Instead of the usual BSO subscription crowd, the Boston University Symphony Orchestra drew almost all young people to Symphony Hall last night. Among the students and their friends, with a scattering of parents and faculty, attention and enthusiasm were total. This writer delighted in seeing the next generation of symphony regulars. BMInt’s lenghty intervdeiw with Tovey is HERE.
British conductor Bramwell Tovey, a frequent BSO guest conductor, who has just taken over the directorship of the orchestra that David Hoose led so well for so many years, conducted it for the first time in this hall in a suitably challenging program. I had heard Lili Boulanger’s five-minute gem, D’un matin de printemps in its flute-and-piano version just last week. The full-orchestral version, which opened these proceedings, impressed immediately: the melody line of the flute was distributed among other winds in the orchestral version, and the texture was amplified by the strings in solo groups contrasting with massed divisé as well as various subtleties of color: some col legno, some simultaneous arco and pizzicato, the quiet but always audible harp bass. The ff textures were few, but they really seemed too loud; it would be interesting to study the score and see if a more impressionistic orchestral balance could be restored in those few places. But the most striking sounds of all were in the descending line of upper-register parallel fifths were likely inspired by the similar fifths in another springtime piece: Debussy’s Rondes de printemps, the rarely-heard no. 3 in his set of orchestral Images.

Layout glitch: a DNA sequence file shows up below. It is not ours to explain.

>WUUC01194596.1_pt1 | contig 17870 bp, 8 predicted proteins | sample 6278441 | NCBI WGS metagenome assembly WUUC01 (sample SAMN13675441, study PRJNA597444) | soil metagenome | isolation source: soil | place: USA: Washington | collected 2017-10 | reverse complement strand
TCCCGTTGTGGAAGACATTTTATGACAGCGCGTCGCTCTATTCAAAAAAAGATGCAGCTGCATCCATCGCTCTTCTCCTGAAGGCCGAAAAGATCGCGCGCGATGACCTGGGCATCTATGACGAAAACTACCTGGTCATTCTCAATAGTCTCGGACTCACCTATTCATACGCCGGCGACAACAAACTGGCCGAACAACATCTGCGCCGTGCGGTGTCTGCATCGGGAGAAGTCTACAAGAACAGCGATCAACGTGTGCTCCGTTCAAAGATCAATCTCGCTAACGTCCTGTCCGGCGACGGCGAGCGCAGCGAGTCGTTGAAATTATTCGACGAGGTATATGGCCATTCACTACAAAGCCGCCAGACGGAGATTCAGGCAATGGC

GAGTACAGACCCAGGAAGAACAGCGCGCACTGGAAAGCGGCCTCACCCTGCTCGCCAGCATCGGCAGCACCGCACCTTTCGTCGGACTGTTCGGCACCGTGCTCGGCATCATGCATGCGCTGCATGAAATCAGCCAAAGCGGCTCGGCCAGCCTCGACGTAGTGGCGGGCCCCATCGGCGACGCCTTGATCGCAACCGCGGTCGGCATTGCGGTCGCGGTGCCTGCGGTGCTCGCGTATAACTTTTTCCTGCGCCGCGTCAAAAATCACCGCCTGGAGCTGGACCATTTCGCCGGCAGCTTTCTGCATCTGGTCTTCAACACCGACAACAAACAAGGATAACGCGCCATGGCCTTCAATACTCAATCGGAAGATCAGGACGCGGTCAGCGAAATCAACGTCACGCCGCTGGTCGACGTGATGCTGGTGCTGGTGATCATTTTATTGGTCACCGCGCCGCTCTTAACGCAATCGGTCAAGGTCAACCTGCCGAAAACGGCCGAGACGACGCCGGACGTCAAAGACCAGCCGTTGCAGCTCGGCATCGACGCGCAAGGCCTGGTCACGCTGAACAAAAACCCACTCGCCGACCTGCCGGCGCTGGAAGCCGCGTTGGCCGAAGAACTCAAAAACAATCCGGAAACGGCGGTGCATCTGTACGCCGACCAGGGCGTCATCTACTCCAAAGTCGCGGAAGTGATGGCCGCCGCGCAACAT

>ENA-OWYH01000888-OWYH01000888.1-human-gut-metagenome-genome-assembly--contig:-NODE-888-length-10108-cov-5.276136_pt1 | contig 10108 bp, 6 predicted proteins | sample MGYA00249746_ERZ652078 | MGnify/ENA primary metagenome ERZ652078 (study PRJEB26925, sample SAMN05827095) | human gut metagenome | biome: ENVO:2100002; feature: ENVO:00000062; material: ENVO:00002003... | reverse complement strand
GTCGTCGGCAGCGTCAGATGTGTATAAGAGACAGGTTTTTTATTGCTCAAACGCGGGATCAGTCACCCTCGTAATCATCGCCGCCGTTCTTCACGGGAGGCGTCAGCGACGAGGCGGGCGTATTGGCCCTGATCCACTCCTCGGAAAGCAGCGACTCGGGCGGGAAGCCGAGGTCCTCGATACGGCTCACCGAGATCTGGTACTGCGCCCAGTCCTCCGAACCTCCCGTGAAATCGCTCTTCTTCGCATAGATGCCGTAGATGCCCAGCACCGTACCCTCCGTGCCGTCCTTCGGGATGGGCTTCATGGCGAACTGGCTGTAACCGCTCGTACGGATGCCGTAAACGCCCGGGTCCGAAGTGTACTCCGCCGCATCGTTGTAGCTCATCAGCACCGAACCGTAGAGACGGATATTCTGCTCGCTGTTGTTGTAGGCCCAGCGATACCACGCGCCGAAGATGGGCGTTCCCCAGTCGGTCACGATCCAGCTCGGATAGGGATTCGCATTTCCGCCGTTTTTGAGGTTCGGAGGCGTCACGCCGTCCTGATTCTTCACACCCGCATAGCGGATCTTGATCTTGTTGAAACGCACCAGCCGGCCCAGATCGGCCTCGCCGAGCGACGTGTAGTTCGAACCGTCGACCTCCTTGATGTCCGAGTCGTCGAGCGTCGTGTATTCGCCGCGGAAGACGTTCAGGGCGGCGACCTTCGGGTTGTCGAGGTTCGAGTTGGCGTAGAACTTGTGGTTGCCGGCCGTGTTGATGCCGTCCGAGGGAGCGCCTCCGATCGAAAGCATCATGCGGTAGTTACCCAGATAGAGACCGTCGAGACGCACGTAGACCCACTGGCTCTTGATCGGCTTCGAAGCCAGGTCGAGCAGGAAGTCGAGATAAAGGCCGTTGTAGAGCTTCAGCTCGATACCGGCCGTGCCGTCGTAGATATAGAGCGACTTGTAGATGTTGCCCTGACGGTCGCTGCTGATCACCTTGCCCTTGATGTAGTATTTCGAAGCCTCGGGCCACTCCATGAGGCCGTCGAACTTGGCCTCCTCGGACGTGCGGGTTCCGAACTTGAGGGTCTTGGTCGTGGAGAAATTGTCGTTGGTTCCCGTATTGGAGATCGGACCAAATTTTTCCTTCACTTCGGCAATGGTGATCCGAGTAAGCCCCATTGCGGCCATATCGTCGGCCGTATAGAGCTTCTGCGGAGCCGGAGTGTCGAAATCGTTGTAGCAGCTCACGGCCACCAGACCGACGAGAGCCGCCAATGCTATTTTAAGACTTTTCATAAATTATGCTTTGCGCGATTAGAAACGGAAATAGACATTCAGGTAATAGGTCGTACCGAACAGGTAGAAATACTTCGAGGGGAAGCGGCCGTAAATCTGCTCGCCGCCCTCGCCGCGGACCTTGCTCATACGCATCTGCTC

Stravinsky’s Pulcinella Suite, adapting and arranging forgotten pieces by Pergolesi and others, is a chamber-orchestra work that balances a remarkably full orchestral sound in tutti with well-defined solo groups. The score has some fussy details that Stravinsky apparently wanted to try out for the first time: special flute harmonics (the fingering indicated in the score), bouncing spiccato in the pianissimo strings that is really too subtle to be heard. But the neo-Rococo orchestral sound, livened up as Stravinsky knew so well how to do, is completely winning. “A stylish orchestration was what Diaghilev wanted, and nothing more,” Stravinsky wrote in 1962, “and my music so shocked him that he went about for a long time with a look that suggested The Offended Eighteenth Century.” These young players handled this modern view of the past with outstanding confidence, especially the solo strings: Subaiou Zhang, concertmaster, and Peter Walsh, solo contrabass in the comic duo with trombone (the quite fearless Elisabeth Shafer), were outstanding. But the winds excelled too: Katrina Kwantes (oboe) and Cong Zhang (bassoon) especially. Some early bobbling in the horns at first — the high registers are dangerous so early in the evening —was more than redeemed by superb smooth solo playing (Rebecca Barron, principal). The accelerando before the Tarantella slightly fumbled, and the Tarantella itself sped way too fast; the strings had to scramble. The Tarantella is a dance, after all, not a death spiral, and the tempo ought to be similar to the one in Rossini-Respighi’s La boutique fantasque, to name another Diaghilev ballet that really got a “stylish orchestration.” The Finale sounded too thick and imbalanced; one more rehearsal would most likely have evened that up perfectly; but here’s a shout for Robert Wollenberg, trumpet, who nailed all seven of those difficult high Cs. (Does anyone else hear the close orchestral correlation between parts of this finale and Manuel de Falla’s Tricorne for a Diaghilev ballet written about the same time?